Week 3—NatGeo—Typography &Language

The purposely-made typographic palette empowers the words, merging the visual aesthetics and the ideas sublimation. Let’s take a sneak peek at National Geographic’s design templates of the tablet edition-see how the effective storytelling works on its digital platform.

Typographic Guideline

Text pages:

For the Heds and Deks, NatGeo is using the serif type font, Chronicle.

Chroniclephoto 2  photo 5


The body copy is Minion Pro | 20 pixels (with 25 px leading).

Minion Pro photo 3

Images pages:

The captions/ cutlines are Helvetica Neue Medium | 15 pixels (with 20 px leading) that guarantee readability even on mini iPads. Use the bold and italic style with restraint, and only for the purpose of emphasizing or differentiating specific content rather than confusing the audience.

Helvetica Neue Medium  photo 4  ng22

Font size:

Generally the smallest font size is 10 pixels, and is used for credits and sources (all caps). Other than the minimum font size is 13 pixels and is used mostly for various labels in graphics.

The permutation of above typefaces shows the beauty of simplicity. It brings the readability on the table, leading the audience to enjoy the user experiences. Though the function of zooming in and out  on the tablet, the legible display texts and annotations guide the audience to pay more attention on the big picture of the multimedia reporting package.


The language of a magazine shapes the brand’s personality, which aligns with the values and vision of the magazine. It embodies by the voice/ tone of the content, and should maintain consistency across the sections.

When we are talking about NatGeo, the keywords in our minds are humanistic concern, historical heritage, scientific discovery, technical innovation and cultural evolution. That sets tone of the narratives, which is empowered by the truths, facts, surveys, researches and other factual texts.

With regard to the word selection, NatGeo choose the impersonal phrasing rather than in a rhetoric way. This is partly because of the mission of NatGeo, which is to take people to the time and space they otherwise wouldn’t go. That means the content of NG is already amazing enough by the plain facts and statistics itself.

For the heds and deks, we can notice the ingenious phrasing that incorporates the hed within the dek, which is a general rule in NG’s article. Usually, the heds are within five words, and deks are within 20 words, either interest-provoking or summary the subject matter of the article.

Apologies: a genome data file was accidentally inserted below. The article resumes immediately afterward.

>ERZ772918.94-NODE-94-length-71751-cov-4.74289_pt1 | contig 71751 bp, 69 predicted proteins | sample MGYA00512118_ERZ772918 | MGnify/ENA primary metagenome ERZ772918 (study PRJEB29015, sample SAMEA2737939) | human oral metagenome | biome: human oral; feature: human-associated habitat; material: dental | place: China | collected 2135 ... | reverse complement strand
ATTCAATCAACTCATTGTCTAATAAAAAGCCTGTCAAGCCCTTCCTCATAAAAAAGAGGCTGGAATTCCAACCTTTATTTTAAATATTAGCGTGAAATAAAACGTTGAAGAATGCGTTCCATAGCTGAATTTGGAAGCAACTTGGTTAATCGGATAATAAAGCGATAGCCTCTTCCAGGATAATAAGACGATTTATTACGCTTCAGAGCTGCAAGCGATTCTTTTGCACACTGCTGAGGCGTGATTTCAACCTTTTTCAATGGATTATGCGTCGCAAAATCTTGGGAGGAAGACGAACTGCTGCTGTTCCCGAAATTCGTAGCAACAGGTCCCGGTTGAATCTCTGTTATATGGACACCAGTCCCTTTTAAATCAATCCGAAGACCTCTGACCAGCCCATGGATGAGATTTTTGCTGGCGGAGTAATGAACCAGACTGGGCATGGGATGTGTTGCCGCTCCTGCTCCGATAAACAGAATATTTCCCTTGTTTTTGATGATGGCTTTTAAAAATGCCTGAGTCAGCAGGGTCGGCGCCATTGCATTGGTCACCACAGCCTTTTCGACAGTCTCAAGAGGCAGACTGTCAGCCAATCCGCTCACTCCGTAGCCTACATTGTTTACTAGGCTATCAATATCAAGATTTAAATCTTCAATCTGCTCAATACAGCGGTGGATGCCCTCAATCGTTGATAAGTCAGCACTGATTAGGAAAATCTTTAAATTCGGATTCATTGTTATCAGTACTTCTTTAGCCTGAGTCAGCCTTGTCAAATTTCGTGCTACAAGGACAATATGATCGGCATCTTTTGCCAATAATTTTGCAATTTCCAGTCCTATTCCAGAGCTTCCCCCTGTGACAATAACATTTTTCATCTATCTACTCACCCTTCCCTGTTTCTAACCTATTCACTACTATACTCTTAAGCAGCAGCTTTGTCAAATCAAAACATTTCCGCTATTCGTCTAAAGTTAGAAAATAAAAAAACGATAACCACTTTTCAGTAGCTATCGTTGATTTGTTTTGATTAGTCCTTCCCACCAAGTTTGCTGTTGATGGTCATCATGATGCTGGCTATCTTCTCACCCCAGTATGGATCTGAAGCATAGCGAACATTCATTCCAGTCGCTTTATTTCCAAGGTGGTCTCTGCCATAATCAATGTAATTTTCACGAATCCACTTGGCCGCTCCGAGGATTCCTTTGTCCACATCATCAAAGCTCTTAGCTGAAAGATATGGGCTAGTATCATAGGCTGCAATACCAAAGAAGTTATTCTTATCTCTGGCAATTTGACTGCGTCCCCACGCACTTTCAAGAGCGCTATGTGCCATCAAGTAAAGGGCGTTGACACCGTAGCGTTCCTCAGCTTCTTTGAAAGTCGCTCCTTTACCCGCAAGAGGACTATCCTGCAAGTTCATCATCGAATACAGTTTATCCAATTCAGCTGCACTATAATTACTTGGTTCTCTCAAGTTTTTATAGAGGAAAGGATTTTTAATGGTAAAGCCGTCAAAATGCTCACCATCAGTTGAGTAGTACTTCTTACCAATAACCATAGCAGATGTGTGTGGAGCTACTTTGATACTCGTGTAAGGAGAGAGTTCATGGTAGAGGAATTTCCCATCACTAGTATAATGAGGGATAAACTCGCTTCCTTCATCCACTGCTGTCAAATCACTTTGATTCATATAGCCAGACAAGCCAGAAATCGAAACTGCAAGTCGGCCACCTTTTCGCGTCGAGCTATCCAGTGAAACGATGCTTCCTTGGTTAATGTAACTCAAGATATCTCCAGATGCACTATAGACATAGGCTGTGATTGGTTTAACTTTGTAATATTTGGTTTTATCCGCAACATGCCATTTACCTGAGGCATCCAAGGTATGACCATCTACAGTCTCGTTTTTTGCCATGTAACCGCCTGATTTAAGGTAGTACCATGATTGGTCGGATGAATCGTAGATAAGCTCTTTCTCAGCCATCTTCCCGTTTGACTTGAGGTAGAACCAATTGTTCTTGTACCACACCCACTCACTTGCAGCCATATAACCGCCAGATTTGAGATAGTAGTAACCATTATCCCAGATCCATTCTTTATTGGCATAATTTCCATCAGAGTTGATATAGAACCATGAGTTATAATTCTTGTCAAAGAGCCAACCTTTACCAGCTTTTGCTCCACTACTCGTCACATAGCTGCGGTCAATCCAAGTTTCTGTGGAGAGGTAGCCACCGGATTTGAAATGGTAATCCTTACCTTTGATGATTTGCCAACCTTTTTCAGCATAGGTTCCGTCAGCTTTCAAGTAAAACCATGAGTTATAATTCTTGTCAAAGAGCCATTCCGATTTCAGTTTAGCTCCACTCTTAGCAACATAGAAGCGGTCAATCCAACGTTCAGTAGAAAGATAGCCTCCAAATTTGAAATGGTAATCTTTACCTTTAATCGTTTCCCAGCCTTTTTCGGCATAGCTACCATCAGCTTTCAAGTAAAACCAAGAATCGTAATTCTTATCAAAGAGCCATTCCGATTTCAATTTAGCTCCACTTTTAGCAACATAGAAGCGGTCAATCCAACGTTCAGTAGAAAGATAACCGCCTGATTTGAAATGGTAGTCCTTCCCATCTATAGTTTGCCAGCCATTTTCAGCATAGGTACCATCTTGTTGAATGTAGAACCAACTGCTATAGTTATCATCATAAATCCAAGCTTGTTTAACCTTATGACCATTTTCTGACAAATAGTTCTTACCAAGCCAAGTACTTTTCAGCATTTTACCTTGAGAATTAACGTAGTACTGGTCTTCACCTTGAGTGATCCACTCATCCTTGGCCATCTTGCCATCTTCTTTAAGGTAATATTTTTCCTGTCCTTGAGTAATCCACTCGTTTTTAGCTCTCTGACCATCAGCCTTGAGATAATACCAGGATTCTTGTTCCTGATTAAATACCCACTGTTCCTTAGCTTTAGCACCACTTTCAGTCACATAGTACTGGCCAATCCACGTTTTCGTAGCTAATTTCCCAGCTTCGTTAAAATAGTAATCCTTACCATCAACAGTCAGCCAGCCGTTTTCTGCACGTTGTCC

Department names are quite straightforward. Pull quotes are rarely used. For bylines, credits and sources, there is no special phraseology, eg. “PHOTO: NAME, NAME. GRAPHIC: NAME. SOURCE: NAME.” or “BY NAME.” All caps, not in a complete sentence.

The captions and the cutlines are relatively longer than the other  magazines. It informs people the background and the situation behind the photography. One of the reasons is that the crossover pictures on NG deserve more details; otherwise the uncommon scenes might  make people confused.


In addition, the first-person narration builds up a connection between the storytellers and the readers. It gives readers a sense of meeting the author in person. The on-site observations and first-hand materials of the multimedia storytellers all over the world set its extraordinary content apart from others, deepening readers’ understanding and perception.

Take the “First City” as an example. The narratives, such as “Here is the story, in brief”, “when I met David Adeoti in spring 2014…” create the sense of intimacy. Besides, in the story of “First American”, it uses a string of plain but not academic questions to evoke the curiosity of people. All of these arrangement results in the purpose of reading friendly.

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